In comparison with the safeguarding of state, consumer and worker interests in Penang, the mismanaged privatisation in Selangor has benefited a smaller group. According to news reports, the CEO of Syabas, Rozali Ismail (left), is paid RM5.1 million a year or RM425,000 a month – or RM16,346 a day – as salary.

In contrast, the general manager of the PBA is paid a pittance and the chief minister of Penang, as chairperson of the PBA, received $8,400 in 2011, according to PBA’s annual report.

Syabas is also alleged to have imported RM375 million worth of pipes in June 2005 from an Indonesian company owned by Rozali Ismail, instead of sourcing the pipes locally.

Incidentally, Rozali was at one time the treasurer of Selangor Umno. Other reports indicate that more than 72 percent of the Syabas contracts, worth RM600 million, were awarded through direct negotiation, not by the open tender process.

Between 2005 and 2007, a total of RM325 million could not be accounted for between Syabas public accounts and the records of contracts. A sum of RM51.2 million, or 120 percent more than the RM23.2 million approved by Jabatan Kawalsetia Air Selangor (JKAS), was spent on renovating the Syabas office.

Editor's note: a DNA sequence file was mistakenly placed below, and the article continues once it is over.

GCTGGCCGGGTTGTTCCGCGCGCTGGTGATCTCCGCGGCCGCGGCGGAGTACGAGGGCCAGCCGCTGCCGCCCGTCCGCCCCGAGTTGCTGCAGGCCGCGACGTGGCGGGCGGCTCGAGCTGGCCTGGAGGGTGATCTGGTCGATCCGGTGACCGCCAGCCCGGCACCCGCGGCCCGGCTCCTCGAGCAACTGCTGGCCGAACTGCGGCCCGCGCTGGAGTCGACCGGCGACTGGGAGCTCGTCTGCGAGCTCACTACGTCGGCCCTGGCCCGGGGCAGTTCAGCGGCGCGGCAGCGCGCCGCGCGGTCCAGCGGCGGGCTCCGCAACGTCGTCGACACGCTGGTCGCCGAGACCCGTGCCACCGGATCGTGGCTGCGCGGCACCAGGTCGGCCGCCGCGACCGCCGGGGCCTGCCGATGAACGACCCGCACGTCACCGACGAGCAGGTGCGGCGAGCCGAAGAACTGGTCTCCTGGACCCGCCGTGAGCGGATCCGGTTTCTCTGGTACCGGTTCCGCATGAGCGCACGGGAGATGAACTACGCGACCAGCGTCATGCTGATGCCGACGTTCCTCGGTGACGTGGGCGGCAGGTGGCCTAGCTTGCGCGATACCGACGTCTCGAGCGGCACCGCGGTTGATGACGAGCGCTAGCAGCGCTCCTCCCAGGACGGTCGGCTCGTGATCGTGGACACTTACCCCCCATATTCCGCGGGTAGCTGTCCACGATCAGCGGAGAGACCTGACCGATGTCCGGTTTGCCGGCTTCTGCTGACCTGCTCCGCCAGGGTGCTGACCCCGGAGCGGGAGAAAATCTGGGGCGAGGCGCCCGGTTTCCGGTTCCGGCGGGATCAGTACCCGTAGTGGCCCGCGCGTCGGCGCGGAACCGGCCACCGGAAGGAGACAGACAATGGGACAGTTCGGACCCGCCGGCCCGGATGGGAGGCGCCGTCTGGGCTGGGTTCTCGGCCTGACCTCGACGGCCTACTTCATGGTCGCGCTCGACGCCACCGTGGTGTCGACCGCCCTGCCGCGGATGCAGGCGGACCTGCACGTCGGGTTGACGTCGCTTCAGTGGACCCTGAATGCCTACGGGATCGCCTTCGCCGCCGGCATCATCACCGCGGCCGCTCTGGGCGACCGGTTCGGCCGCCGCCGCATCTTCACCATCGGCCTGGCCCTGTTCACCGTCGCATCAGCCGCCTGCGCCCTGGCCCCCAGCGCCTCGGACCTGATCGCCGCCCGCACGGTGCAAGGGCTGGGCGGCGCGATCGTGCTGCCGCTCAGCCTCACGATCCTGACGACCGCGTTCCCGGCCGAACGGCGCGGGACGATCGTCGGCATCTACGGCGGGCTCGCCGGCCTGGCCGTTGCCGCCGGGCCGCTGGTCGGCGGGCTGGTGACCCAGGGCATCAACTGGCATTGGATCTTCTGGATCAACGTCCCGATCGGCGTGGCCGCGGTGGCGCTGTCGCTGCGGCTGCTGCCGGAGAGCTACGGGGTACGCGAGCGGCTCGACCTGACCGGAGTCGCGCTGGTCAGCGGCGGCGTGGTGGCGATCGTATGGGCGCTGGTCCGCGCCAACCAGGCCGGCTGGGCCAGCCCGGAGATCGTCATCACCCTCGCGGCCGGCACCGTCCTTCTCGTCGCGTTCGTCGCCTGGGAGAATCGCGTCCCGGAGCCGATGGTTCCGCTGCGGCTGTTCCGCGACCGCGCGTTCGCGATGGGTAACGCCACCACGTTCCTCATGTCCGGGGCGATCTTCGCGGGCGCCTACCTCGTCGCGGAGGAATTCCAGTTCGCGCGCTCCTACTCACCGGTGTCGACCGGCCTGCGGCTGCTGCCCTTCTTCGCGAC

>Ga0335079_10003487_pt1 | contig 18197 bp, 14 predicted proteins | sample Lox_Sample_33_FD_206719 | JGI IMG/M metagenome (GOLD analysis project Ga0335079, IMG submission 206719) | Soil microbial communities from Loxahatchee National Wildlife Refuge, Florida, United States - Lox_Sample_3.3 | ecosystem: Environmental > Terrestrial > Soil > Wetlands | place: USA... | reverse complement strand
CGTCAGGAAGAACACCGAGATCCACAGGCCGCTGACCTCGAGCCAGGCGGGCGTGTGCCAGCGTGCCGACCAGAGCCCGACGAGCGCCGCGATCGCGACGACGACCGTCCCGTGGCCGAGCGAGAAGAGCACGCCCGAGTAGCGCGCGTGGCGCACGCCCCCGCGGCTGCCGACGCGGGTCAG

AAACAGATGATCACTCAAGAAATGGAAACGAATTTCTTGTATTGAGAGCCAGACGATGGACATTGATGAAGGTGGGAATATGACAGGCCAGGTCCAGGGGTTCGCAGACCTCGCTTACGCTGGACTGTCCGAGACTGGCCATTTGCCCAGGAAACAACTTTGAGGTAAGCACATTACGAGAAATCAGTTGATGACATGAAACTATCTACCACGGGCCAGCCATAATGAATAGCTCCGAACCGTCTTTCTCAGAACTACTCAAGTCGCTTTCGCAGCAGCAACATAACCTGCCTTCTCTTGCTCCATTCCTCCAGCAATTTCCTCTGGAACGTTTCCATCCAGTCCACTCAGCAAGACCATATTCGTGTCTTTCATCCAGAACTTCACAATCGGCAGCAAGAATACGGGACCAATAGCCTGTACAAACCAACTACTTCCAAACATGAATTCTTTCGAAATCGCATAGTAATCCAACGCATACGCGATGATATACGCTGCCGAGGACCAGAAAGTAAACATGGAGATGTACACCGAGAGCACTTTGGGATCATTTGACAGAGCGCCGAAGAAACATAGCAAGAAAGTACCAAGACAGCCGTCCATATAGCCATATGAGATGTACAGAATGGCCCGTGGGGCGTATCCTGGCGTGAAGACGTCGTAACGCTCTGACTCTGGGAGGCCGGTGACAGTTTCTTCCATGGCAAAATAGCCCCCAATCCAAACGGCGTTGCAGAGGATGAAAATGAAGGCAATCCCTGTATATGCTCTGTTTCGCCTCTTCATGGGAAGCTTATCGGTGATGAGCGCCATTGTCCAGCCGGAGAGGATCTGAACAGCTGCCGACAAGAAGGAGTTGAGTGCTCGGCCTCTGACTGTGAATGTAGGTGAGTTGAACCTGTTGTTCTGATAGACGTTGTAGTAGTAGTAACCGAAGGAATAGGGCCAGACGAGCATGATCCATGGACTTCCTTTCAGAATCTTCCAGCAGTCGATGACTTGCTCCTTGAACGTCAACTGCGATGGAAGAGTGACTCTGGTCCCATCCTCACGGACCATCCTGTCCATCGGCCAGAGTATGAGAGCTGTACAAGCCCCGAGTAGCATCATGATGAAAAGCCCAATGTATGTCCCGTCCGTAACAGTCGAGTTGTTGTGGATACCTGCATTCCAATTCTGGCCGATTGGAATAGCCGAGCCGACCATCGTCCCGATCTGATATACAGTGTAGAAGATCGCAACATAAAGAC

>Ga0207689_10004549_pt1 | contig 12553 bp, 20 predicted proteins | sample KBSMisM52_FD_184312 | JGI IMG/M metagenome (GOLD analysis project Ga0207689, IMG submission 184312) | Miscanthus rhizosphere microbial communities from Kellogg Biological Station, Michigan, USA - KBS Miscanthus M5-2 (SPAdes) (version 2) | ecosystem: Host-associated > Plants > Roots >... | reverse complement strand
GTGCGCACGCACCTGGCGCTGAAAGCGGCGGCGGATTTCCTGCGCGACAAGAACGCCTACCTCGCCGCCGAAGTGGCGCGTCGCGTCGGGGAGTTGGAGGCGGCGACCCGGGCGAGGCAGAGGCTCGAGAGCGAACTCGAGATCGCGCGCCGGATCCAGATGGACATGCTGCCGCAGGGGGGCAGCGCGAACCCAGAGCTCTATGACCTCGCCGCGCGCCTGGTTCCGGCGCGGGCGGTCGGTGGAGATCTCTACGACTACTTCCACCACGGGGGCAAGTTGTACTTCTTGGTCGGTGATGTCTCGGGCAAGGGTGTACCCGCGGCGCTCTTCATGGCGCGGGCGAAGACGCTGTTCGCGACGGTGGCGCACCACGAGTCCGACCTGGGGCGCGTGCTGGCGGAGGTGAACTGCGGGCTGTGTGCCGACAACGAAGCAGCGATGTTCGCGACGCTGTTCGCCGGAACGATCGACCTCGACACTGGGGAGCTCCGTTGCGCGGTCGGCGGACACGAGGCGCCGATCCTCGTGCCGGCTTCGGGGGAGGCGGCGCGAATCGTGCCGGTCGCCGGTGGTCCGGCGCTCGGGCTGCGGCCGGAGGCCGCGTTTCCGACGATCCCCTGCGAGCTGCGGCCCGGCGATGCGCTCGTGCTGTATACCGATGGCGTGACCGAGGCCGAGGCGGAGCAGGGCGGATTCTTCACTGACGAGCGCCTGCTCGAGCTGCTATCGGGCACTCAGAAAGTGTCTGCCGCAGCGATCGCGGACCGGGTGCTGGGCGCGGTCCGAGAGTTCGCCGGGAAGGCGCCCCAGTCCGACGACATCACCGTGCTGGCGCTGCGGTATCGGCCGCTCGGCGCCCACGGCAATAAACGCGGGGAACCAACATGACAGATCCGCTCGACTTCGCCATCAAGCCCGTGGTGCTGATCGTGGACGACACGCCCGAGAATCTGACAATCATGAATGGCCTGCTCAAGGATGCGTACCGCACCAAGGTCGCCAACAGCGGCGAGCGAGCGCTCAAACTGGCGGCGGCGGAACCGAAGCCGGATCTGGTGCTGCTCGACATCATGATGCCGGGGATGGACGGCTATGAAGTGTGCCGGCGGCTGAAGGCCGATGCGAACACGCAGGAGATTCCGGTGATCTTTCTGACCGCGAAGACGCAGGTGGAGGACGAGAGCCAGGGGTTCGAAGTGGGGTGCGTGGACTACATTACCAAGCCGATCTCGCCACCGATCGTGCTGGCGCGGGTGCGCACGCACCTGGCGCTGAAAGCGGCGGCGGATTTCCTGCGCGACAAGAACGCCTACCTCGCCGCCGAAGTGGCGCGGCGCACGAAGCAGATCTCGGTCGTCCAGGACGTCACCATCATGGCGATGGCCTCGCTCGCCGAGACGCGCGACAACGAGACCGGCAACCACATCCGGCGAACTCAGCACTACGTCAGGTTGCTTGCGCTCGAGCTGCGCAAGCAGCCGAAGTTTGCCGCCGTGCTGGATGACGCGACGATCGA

The total debt of the companies given long-term concessions as at December 2008 amounted to RM6.4 billion and necessitated a bailout by the federal government.

This shows the fatal flaw of the federal government’s privatisation programme when it is outsourced to politically-connected business interests and renter groups, unlike what was implemented in Penang.

It has also given privatisation in Malaysia a bad name, even though selective privatisation in other countries, when carried out judiciously and in complete transparency, can yield public gains in efficiency and cost savings.